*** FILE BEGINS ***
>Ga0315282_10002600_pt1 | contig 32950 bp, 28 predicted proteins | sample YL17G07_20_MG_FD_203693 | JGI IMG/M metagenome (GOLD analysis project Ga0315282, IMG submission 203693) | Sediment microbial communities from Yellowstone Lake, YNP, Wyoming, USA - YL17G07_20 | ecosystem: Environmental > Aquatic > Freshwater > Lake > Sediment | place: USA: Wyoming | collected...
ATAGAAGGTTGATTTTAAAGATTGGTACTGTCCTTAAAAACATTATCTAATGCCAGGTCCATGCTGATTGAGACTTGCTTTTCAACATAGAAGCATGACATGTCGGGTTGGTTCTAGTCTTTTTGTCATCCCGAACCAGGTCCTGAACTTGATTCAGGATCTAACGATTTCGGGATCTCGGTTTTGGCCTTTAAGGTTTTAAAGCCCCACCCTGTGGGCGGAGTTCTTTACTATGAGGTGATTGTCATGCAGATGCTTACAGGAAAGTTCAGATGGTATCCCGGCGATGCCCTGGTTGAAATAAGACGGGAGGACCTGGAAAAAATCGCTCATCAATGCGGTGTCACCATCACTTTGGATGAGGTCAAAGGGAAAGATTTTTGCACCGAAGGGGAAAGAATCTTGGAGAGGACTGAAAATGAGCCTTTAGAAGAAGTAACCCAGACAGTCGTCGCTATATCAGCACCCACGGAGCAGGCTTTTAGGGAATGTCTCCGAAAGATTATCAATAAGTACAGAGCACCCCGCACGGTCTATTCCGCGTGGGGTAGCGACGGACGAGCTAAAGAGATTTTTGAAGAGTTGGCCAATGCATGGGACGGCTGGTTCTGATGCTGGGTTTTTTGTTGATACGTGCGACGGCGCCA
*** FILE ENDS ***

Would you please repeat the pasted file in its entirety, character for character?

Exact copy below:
>Ga0315282_10002600_pt1 | contig 32950 bp, 28 predicted proteins | sample YL17G07_20_MG_FD_203693 | JGI IMG/M metagenome (GOLD analysis project Ga0315282, IMG submission 203693) | Sediment microbial communities from Yellowstone Lake, YNP, Wyoming, USA - YL17G07_20 | ecosystem: Environmental > Aquatic > Freshwater > Lake > Sediment | place: USA: Wyoming | collected...
ATAGAAGGTTGATTTTAAAGATTGGTACTGTCCTTAAAAACATTATCTAATGCCAGGTCCATGCTGATTGAGACTTGCTTTTCAACATAGAAGCATGACATGTCGGGTTGGTTCTAGTCTTTTTGTCATCCCGAACCAGGTCCTGAACTTGATTCAGGATCTAACGATTTCGGGATCTCGGTTTTGGCCTTTAAGGTTTTAAAGCCCCACCCTGTGGGCGGAGTTCTTTACTATGAGGTGATTGTCATGCAGATGCTTACAGGAAAGTTCAGATGGTATCCCGGCGATGCCCTGGTTGAAATAAGACGGGAGGACCTGGAAAAAATCGCTCATCAATGCGGTGTCACCATCACTTTGGATGAGGTCAAAGGGAAAGATTTTTGCACCGAAGGGGAAAGAATCTTGGAGAGGACTGAAAATGAGCCTTTAGAAGAAGTAACCCAGACAGTCGTCGCTATATCAGCACCCACGGAGCAGGCTTTTAGGGAATGTCTCCGAAAGATTATCAATAAGTACAGAGCACCCCGCACGGTCTATTCCGCGTGGGGTAGCGACGGACGAGCTAAAGAGATTTTTGAAGAGTTGGCCAATGCATGGGACGGCTGGTTCTGATGCTGGGTTTTTTGTTGATACGTGCGACGGCGCCA